NOTE: The camera is facing South in the final composition, not North as in the initial Google Earth Point of View.

Have you used Google Maps to find any cool locations? What other tips or tricks have you tried? Please share in the comments below.

Read more from our Tips & Tutorials category

Joe Ercoli is a commercial photographer that specializes in residential interiors, most notably, kitchens and bathrooms. He finds balance through a passion for urban landscapes and road tripping through California. Keep up with his next update on social media or by following his blog.

  • Michael Owens

    Invaluable too for planning! Awesome! 🙂

  • Fitzroy Malin

    I highly commend The Photographer’s Ephemeris – an iPad app that graphically shows the track, elevantion, etc. of the sun and moon for any location, date and time. I photograph sunrises and sunsets, so knowing where to position myself is a great time-saver. But it’s geat too for working out where the shadows will fall and whether that fantastic image you’ve visualised ahead of your trip might be ruined by lens flare because you’re forced to shoot into the sun.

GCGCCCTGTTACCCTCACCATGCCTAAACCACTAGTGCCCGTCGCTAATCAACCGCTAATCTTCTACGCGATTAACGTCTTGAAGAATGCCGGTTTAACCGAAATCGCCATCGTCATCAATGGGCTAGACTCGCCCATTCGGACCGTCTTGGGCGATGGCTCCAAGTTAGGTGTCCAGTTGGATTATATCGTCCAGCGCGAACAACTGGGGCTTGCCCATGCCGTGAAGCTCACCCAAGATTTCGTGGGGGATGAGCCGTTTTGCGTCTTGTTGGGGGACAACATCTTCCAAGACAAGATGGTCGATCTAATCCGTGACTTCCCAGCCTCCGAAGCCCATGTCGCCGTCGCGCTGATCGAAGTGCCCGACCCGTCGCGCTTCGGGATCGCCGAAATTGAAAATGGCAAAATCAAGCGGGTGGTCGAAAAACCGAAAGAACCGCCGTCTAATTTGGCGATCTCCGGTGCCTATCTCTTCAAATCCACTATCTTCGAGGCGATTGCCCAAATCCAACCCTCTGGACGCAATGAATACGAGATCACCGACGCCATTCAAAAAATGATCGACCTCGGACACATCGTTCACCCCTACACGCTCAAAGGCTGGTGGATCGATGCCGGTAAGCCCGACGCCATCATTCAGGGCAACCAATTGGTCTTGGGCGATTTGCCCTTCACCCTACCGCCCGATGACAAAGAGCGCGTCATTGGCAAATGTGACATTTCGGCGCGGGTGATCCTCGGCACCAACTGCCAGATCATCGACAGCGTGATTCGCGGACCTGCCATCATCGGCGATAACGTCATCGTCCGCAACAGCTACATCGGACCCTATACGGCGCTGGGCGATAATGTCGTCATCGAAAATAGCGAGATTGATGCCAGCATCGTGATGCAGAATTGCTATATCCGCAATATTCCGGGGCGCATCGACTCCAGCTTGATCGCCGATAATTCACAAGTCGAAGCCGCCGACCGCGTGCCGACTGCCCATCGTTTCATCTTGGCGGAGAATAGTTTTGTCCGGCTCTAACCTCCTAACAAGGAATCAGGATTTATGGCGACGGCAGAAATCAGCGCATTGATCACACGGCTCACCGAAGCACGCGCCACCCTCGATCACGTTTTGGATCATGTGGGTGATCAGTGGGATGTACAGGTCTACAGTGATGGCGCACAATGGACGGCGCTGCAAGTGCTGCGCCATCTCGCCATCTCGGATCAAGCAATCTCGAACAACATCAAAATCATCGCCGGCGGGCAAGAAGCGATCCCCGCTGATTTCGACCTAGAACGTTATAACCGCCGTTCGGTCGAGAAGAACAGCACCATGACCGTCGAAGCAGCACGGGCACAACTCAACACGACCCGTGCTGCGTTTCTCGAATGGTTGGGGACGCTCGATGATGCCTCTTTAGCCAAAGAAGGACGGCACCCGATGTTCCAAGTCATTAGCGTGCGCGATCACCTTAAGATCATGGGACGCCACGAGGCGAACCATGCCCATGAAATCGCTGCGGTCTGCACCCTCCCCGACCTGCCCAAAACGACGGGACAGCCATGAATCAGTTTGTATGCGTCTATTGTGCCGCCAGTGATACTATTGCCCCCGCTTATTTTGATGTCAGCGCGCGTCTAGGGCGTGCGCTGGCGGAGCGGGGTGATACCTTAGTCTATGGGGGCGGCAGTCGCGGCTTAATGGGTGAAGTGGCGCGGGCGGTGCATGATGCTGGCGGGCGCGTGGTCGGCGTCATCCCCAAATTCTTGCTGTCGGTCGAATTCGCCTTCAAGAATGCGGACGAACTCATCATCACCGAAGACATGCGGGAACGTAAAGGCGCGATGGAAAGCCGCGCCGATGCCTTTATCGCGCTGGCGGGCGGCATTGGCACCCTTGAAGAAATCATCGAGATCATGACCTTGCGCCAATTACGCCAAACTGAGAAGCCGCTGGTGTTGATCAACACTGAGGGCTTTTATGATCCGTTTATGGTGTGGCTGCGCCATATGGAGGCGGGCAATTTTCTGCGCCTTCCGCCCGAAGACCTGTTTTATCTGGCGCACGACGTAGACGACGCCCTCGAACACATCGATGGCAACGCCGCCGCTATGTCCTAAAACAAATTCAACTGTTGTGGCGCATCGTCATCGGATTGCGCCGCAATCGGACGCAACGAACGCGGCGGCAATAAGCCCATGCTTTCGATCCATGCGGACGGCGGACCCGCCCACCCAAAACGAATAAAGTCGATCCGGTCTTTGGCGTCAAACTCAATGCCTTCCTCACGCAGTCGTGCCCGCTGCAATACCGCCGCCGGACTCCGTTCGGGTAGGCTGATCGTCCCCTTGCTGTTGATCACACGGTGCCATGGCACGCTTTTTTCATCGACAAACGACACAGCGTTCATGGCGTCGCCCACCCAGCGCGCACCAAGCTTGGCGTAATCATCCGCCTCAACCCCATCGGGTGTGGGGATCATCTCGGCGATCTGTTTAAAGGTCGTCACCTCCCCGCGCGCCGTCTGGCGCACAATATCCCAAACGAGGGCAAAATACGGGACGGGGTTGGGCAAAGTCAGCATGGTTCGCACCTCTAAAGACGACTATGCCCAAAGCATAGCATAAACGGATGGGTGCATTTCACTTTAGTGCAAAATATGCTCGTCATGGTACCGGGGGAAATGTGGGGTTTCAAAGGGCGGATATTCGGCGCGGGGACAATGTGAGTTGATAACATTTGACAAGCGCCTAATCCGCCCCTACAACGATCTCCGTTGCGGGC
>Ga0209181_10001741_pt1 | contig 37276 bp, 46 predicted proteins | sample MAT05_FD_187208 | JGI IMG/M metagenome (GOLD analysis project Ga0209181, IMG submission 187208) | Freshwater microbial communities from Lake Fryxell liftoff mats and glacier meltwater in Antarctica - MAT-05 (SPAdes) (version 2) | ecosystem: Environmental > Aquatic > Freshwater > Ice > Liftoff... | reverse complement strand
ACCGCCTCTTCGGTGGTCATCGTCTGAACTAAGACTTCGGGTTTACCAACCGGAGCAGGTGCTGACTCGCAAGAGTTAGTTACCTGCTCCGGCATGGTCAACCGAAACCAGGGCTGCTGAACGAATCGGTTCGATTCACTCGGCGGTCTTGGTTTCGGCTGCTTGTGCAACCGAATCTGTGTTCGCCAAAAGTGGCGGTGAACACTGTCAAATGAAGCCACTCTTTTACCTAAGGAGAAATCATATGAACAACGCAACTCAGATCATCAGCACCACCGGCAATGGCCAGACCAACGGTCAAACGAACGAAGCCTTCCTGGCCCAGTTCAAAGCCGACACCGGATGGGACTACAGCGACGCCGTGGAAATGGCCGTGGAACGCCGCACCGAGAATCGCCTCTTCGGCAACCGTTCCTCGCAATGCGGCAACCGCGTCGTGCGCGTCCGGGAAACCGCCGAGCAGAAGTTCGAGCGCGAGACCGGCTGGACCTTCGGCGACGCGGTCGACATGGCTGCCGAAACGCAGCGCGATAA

[I have no association with the app or its developers, except as a happy user.]

  • I agree! While you can use the standalone Google Earth app to approximate shadows and lighting for different times of the day, the Photographer’s Ephemeris gives you data with unrivaled precision.

  • Peter A

    You could see what other people have taken photos of before – http://www.sightsmap.com/

  • This is good advice, I have been using Maps for planning my photo trips for a while and it’s a great way to get better photos in less time!

  • For landscape snd cityscape photo locations and info also try out http://www.pashadelic.com

  • Kunal Chopra

    Awesome!! There have been several very apparent tips which never occurred to me including this! I’m going to Florence soon and I just tried to use street view via google maps! Thank you Joe 🙂

  • I’m jealous – have a great trip!

  • raghavendra

    After a long time this is one good information.

  • I also use google maps to look for areas of white on a stretch of water that might indicate a waterfall….

  • That’s an awesome tip! Thanks, I’m going to remember that!

  • Lau

    There’s a funky google map implementation called ShotHotspot – it’s pretty useful for find places. It can also use geodata of images on flickr to suggest places.

  • Marc Vogel

    Stuck on earth is a great app for planning too!

  • tedstrauss

    Thanks for the tip. Will definitely check that out.

  • This is a great idea for photographers to capture stunning scenes in their hometown. For other talented cityscape photographers, Luminoto is looking to help emerging photographers gain more exposure over at https://www.luminoto.com/sell-more-cityscape-and-landscape-photography